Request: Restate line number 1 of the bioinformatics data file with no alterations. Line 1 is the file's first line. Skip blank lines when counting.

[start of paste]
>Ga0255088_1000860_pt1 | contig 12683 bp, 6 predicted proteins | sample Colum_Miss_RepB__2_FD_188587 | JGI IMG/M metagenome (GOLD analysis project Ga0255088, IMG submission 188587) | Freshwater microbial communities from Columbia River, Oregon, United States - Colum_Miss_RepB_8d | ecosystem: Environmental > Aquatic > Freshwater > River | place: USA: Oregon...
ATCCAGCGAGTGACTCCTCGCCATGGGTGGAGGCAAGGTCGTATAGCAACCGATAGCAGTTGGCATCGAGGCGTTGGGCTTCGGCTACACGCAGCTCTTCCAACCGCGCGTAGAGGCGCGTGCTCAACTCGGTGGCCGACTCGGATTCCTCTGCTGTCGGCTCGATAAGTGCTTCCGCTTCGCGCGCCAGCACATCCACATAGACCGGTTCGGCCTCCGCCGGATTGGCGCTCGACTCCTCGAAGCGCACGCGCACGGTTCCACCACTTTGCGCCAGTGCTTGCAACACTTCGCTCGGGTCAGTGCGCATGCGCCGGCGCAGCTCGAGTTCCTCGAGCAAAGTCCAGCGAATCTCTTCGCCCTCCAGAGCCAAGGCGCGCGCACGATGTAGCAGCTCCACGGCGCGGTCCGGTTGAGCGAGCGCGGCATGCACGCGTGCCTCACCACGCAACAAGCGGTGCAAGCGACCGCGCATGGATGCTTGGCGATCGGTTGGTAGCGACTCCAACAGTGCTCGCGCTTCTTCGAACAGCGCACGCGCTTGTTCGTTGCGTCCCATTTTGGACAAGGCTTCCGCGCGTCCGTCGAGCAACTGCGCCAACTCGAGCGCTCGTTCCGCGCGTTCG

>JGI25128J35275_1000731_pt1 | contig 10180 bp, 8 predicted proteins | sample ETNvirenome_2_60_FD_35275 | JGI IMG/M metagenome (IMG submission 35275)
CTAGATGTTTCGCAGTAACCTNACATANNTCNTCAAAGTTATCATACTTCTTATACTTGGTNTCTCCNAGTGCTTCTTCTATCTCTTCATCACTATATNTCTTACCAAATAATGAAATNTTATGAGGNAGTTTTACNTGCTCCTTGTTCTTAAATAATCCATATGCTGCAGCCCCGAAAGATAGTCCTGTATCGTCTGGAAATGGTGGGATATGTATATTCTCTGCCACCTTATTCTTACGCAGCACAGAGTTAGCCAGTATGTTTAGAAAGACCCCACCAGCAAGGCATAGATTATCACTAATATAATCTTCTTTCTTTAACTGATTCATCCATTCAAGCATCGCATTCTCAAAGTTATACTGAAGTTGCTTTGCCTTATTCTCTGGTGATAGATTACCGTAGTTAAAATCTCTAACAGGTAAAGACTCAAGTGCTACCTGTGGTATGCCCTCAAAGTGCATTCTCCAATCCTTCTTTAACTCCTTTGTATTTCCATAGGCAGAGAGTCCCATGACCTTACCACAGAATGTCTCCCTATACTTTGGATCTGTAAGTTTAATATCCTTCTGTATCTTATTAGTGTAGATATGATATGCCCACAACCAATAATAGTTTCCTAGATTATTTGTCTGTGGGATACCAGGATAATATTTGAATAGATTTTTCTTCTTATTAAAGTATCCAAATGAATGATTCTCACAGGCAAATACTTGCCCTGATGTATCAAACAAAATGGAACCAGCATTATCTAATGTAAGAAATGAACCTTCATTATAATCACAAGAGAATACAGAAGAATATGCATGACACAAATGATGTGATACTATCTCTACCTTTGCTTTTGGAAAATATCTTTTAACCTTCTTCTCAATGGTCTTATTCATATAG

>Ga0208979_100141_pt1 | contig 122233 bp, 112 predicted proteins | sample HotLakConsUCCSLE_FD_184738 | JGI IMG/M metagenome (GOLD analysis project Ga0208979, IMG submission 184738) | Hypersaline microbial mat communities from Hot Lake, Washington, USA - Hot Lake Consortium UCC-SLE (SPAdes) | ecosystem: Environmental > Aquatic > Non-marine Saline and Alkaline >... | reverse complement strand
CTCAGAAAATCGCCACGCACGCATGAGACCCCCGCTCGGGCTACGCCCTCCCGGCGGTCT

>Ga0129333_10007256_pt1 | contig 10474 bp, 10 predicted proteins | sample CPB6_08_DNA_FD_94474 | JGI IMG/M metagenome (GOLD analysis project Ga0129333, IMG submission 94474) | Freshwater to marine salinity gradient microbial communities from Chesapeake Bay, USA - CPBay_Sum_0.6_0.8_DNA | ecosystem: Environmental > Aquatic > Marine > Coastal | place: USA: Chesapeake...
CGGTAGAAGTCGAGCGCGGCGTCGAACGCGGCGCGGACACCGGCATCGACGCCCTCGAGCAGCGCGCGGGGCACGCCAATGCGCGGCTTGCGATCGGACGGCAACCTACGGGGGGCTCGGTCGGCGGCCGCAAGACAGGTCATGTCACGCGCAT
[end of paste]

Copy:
>Ga0255088_1000860_pt1 | contig 12683 bp, 6 predicted proteins | sample Colum_Miss_RepB__2_FD_188587 | JGI IMG/M metagenome (GOLD analysis project Ga0255088, IMG submission 188587) | Freshwater microbial communities from Columbia River, Oregon, United States - Colum_Miss_RepB_8d | ecosystem: Environmental > Aquatic > Freshwater > River | place: USA: Oregon...